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Newaygo United Methodist Church
Sunday, November 19, 2017
Open Hearts, Open Minds, Open Doors

My Grace Is Sufficient

My Grace Is Sufficient

2 Corinthians 12:2-10

7/8/12

Some things about today’s scripture should be noted.  Paul speaks of a vision he had, but talks about it in the third person.  We need to remember that Paul did not have the privilege of seeing Jesus first hand as the original disciples had.  His authority came from his conversion experience, his call from Christ and his visions.  He does not claim power and authority because of his visions, he claims his power and authority as teacher and preacher on the day to day ways that he proclaimed and lived the life of faith.  There may have been others who were boasting about their visions and claiming authority to be spokespersons for Christ.  So let’s hear what Paul has to say.  (read 2 Corinthians 12:2-10)

 

Yesterday we had a wedding here.   Except for the parking problem with all the kayakers, rafters, and tubers on the river, things went well.  After the wedding was over, while pictures were being taken Joe noticed a little girl who seemed to be fascinated with the stained glass picture of Jesus.  Both her grandmother and her mother brought her to the window so she could examine it.  It was fascinating watching her very serious little face study the window.  Joe said she really wanted to touch Jesus’ face, but there was no way to get her up that high without serious danger.  Still she wanted to come back and look at the picture.  Both her mom and her grandmother told her that the picture was Jesus.  I would imagine the way that little girl studied that picture, she had implanted that image in her brain in the form of a memory that might stay with her.  I could just see her family driving by this church and the little girl proclaiming that it was Jesus in that window.  As much as she might have wanted to, the little girl would not get her wish to touch Jesus’ face.  But what she did get was sufficient to implant a seed of a memory that might find fruition in its own good time.  For her God’s grace was sufficient.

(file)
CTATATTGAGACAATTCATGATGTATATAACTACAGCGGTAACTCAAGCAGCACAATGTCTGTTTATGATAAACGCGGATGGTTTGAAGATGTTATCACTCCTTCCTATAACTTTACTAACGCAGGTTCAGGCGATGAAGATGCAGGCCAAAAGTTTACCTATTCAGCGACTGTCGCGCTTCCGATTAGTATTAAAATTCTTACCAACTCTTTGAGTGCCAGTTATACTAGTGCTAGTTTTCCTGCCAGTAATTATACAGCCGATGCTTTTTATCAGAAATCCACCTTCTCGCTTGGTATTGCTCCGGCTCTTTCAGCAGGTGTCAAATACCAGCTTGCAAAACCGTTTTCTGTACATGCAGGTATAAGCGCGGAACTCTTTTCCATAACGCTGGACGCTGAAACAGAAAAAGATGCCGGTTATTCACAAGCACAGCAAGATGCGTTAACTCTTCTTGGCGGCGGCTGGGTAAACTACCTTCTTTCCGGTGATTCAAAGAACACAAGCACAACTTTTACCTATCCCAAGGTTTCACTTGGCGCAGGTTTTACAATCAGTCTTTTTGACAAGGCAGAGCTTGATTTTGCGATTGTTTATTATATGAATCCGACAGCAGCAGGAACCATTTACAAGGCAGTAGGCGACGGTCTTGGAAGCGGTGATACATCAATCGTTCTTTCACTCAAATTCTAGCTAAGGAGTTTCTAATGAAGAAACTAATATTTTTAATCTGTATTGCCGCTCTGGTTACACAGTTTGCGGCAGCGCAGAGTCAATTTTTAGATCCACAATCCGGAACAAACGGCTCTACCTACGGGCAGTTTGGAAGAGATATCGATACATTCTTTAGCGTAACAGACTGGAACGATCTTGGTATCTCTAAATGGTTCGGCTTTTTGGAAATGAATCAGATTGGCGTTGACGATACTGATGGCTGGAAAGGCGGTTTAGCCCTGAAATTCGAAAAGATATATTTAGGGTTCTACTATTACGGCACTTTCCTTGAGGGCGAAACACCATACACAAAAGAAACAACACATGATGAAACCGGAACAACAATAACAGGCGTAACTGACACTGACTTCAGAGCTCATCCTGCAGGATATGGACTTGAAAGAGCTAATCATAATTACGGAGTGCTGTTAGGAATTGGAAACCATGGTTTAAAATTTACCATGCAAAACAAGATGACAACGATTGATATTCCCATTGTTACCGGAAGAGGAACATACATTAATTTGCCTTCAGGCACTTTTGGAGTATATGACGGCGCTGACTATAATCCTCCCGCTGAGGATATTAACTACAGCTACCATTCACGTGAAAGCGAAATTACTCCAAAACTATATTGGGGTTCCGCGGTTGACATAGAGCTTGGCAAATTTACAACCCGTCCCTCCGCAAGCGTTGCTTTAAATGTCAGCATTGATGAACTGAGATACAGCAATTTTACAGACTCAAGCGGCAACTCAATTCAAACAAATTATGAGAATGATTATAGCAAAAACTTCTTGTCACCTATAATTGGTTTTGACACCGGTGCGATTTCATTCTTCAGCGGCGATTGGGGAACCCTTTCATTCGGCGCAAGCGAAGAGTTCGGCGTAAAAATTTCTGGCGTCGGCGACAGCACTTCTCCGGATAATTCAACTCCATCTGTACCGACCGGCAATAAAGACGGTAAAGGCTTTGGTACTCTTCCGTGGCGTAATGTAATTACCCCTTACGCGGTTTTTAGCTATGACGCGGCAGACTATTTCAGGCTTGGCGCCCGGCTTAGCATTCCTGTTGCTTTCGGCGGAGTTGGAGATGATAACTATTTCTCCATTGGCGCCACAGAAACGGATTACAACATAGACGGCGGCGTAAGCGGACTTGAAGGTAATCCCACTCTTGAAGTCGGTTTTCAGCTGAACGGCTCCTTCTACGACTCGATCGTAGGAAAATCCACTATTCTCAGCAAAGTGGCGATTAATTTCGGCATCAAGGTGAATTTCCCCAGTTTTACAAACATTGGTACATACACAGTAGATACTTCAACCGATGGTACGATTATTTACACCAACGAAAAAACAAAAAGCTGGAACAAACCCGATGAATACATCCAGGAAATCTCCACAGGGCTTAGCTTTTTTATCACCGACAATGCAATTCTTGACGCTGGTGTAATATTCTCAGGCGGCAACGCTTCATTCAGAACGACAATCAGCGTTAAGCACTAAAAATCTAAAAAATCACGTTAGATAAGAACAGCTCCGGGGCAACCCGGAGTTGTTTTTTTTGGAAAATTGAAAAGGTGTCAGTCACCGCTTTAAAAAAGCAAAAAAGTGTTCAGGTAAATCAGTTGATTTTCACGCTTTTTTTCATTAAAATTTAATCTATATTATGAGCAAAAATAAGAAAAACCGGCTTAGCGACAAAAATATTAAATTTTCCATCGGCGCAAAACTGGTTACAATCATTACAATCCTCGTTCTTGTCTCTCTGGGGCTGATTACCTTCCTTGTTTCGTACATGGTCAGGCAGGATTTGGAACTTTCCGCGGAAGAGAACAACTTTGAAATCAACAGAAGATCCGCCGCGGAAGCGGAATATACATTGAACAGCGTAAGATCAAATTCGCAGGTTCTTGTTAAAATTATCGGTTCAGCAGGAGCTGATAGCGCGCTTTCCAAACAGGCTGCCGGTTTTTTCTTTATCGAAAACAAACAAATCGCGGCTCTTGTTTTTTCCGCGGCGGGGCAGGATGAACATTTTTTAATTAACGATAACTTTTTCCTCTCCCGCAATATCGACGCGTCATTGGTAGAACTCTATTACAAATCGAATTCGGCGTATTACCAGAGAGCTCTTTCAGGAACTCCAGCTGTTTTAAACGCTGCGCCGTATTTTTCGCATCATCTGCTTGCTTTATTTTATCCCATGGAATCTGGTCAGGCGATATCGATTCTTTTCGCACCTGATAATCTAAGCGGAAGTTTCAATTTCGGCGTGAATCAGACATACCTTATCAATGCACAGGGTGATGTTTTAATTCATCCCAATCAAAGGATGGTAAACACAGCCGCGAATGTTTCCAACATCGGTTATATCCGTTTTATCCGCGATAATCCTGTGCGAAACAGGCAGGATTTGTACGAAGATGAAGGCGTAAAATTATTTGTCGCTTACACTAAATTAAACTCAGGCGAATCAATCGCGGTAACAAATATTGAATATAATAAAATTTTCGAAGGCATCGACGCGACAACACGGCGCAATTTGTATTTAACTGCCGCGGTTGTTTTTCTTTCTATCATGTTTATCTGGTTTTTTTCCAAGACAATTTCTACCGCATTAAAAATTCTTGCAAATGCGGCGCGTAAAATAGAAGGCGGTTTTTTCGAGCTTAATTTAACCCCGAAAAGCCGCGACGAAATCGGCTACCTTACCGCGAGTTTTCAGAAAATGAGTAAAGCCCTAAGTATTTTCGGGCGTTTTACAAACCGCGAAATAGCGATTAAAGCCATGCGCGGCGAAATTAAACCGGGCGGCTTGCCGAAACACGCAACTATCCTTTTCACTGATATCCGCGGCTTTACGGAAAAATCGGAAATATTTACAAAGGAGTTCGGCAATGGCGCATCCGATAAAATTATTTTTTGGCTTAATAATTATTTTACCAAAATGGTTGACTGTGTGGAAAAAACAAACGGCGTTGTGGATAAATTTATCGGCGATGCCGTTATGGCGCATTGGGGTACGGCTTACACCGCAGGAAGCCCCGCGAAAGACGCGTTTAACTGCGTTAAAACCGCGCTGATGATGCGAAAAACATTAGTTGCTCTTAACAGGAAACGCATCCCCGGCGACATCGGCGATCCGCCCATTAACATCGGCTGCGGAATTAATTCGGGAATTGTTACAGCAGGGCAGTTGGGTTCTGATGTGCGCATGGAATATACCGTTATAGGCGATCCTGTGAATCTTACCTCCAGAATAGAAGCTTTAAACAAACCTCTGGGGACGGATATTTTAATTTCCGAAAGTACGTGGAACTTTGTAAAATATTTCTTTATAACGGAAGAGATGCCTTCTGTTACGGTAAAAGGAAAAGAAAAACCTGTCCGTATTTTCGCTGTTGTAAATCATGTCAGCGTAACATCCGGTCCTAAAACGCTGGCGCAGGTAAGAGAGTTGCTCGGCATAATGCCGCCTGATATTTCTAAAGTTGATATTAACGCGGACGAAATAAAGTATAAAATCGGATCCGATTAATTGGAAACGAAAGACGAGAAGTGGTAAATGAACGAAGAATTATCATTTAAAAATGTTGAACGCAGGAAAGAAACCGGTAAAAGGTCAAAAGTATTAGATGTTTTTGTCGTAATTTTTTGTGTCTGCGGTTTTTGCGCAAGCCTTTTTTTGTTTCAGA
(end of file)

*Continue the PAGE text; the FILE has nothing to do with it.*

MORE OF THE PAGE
Sometimes I think it would be nice to have the gift of healing or visions like Paul.  Sometimes I think it would be nice to have oratory skills or writing skills that would set the world on fire for the gospel.  Sometimes I think it would be nice to have prophetic, teaching and organizational skills that would help carry this church into growing by leaps and bounds and setting this community ablaze with faith.  Sometimes I think it would be nice to be a mother Theresa or a Billy Graham or one of the great saints of faith.  How many of us have wanted to be something special or to have an astounding experience of faith that we could lay claim to, that would give us some weight of authority in how we talk about our faith?